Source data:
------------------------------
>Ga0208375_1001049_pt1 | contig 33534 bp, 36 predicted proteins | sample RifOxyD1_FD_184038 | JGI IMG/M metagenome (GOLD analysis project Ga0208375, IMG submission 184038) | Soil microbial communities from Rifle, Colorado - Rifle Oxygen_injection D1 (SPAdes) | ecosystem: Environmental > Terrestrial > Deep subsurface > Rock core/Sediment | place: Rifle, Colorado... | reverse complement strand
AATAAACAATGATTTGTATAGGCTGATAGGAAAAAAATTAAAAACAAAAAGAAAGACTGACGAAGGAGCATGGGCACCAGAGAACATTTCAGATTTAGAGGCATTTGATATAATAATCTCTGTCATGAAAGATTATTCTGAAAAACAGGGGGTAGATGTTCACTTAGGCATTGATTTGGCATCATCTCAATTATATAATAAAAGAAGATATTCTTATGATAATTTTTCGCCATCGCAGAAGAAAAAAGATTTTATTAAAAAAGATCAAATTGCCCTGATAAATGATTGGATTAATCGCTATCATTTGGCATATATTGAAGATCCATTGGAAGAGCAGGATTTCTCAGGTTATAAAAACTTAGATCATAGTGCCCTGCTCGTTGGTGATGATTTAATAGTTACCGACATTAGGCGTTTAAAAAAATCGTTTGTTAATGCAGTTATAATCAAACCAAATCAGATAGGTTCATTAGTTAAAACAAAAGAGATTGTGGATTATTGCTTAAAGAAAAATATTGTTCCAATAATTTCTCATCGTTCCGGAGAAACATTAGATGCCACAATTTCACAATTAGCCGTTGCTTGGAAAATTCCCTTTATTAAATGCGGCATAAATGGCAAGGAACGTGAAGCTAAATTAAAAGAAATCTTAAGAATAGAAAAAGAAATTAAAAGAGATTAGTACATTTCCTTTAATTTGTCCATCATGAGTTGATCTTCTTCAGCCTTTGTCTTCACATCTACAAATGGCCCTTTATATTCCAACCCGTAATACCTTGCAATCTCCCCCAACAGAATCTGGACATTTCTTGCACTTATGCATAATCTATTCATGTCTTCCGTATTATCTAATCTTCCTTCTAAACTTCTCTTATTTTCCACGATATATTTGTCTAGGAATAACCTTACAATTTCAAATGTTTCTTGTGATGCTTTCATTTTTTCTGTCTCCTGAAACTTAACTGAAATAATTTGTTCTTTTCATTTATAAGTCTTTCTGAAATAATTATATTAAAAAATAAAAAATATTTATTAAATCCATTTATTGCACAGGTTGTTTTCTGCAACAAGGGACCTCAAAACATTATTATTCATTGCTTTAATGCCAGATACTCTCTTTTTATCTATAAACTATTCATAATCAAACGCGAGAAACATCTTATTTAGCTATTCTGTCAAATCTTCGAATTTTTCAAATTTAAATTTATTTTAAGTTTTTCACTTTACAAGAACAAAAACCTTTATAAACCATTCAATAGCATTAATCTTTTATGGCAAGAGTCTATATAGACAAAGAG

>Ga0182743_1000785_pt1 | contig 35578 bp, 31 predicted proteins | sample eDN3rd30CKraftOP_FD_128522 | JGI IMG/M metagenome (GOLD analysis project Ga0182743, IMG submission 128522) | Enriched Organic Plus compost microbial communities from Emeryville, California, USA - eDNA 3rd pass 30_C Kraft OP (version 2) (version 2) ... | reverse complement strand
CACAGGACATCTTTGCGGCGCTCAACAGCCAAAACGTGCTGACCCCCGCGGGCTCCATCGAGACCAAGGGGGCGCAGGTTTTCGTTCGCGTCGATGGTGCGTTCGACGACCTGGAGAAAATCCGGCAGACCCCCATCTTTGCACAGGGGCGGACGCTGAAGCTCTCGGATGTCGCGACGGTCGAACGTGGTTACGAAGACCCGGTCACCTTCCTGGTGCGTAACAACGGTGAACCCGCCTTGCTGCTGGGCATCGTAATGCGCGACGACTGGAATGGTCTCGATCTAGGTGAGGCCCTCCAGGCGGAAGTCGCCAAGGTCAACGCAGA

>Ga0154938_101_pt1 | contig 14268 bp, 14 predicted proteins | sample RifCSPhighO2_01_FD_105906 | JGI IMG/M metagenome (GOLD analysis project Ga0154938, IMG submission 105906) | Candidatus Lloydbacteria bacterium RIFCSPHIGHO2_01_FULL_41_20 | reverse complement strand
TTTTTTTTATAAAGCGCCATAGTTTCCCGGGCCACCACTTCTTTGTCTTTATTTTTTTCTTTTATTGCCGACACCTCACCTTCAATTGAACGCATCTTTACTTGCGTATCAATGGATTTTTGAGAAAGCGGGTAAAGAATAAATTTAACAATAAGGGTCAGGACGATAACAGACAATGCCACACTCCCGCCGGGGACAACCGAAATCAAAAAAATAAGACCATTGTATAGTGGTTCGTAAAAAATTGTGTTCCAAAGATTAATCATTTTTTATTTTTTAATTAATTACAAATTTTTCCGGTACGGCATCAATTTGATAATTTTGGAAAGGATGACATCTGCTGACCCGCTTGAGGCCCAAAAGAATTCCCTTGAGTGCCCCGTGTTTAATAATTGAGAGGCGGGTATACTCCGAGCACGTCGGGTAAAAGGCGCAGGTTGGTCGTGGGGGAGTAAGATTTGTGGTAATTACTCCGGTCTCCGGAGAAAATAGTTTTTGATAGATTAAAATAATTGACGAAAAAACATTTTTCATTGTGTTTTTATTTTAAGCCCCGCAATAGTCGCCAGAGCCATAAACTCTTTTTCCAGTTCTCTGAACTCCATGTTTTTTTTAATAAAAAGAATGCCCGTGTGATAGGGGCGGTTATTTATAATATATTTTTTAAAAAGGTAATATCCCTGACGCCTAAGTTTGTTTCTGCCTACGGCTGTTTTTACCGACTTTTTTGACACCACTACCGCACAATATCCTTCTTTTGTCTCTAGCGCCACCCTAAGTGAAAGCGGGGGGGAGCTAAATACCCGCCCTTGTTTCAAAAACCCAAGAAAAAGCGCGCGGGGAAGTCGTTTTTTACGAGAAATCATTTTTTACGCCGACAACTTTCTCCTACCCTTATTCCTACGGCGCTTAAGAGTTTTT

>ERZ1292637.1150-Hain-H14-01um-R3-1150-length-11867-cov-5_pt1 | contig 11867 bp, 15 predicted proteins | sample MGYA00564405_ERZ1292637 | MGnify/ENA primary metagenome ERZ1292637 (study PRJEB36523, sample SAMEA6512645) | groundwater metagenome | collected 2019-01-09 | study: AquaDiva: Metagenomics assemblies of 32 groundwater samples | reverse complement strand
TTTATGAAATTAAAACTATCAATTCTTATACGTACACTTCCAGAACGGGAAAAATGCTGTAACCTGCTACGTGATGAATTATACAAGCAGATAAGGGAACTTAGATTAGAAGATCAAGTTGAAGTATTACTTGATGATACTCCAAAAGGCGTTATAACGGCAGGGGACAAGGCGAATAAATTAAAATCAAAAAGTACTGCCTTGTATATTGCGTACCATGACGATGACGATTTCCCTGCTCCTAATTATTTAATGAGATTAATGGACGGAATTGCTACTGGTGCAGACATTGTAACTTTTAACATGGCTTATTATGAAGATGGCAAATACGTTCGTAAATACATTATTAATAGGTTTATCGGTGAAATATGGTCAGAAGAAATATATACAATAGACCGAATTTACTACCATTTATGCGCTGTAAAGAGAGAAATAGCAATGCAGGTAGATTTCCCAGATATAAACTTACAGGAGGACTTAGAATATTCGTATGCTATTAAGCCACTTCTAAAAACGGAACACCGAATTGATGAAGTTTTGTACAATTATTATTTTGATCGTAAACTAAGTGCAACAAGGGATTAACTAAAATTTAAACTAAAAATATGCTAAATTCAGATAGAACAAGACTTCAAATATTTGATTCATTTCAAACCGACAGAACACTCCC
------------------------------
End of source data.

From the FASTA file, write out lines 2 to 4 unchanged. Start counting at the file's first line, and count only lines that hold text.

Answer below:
AATAAACAATGATTTGTATAGGCTGATAGGAAAAAAATTAAAAACAAAAAGAAAGACTGACGAAGGAGCATGGGCACCAGAGAACATTTCAGATTTAGAGGCATTTGATATAATAATCTCTGTCATGAAAGATTATTCTGAAAAACAGGGGGTAGATGTTCACTTAGGCATTGATTTGGCATCATCTCAATTATATAATAAAAGAAGATATTCTTATGATAATTTTTCGCCATCGCAGAAGAAAAAAGATTTTATTAAAAAAGATCAAATTGCCCTGATAAATGATTGGATTAATCGCTATCATTTGGCATATATTGAAGATCCATTGGAAGAGCAGGATTTCTCAGGTTATAAAAACTTAGATCATAGTGCCCTGCTCGTTGGTGATGATTTAATAGTTACCGACATTAGGCGTTTAAAAAAATCGTTTGTTAATGCAGTTATAATCAAACCAAATCAGATAGGTTCATTAGTTAAAACAAAAGAGATTGTGGATTATTGCTTAAAGAAAAATATTGTTCCAATAATTTCTCATCGTTCCGGAGAAACATTAGATGCCACAATTTCACAATTAGCCGTTGCTTGGAAAATTCCCTTTATTAAATGCGGCATAAATGGCAAGGAACGTGAAGCTAAATTAAAAGAAATCTTAAGAATAGAAAAAGAAATTAAAAGAGATTAGTACATTTCCTTTAATTTGTCCATCATGAGTTGATCTTCTTCAGCCTTTGTCTTCACATCTACAAATGGCCCTTTATATTCCAACCCGTAATACCTTGCAATCTCCCCCAACAGAATCTGGACATTTCTTGCACTTATGCATAATCTATTCATGTCTTCCGTATTATCTAATCTTCCTTCTAAACTTCTCTTATTTTCCACGATATATTTGTCTAGGAATAACCTTACAATTTCAAATGTTTCTTGTGATGCTTTCATTTTTTCTGTCTCCTGAAACTTAACTGAAATAATTTGTTCTTTTCATTTATAAGTCTTTCTGAAATAATTATATTAAAAAATAAAAAATATTTATTAAATCCATTTATTGCACAGGTTGTTTTCTGCAACAAGGGACCTCAAAACATTATTATTCATTGCTTTAATGCCAGATACTCTCTTTTTATCTATAAACTATTCATAATCAAACGCGAGAAACATCTTATTTAGCTATTCTGTCAAATCTTCGAATTTTTCAAATTTAAATTTATTTTAAGTTTTTCACTTTACAAGAACAAAAACCTTTATAAACCATTCAATAGCATTAATCTTTTATGGCAAGAGTCTATATAGACAAAGAG

>Ga0182743_1000785_pt1 | contig 35578 bp, 31 predicted proteins | sample eDN3rd30CKraftOP_FD_128522 | JGI IMG/M metagenome (GOLD analysis project Ga0182743, IMG submission 128522) | Enriched Organic Plus compost microbial communities from Emeryville, California, USA - eDNA 3rd pass 30_C Kraft OP (version 2) (version 2) ... | reverse complement strand
CACAGGACATCTTTGCGGCGCTCAACAGCCAAAACGTGCTGACCCCCGCGGGCTCCATCGAGACCAAGGGGGCGCAGGTTTTCGTTCGCGTCGATGGTGCGTTCGACGACCTGGAGAAAATCCGGCAGACCCCCATCTTTGCACAGGGGCGGACGCTGAAGCTCTCGGATGTCGCGACGGTCGAACGTGGTTACGAAGACCCGGTCACCTTCCTGGTGCGTAACAACGGTGAACCCGCCTTGCTGCTGGGCATCGTAATGCGCGACGACTGGAATGGTCTCGATCTAGGTGAGGCCCTCCAGGCGGAAGTCGCCAAGGTCAACGCAGA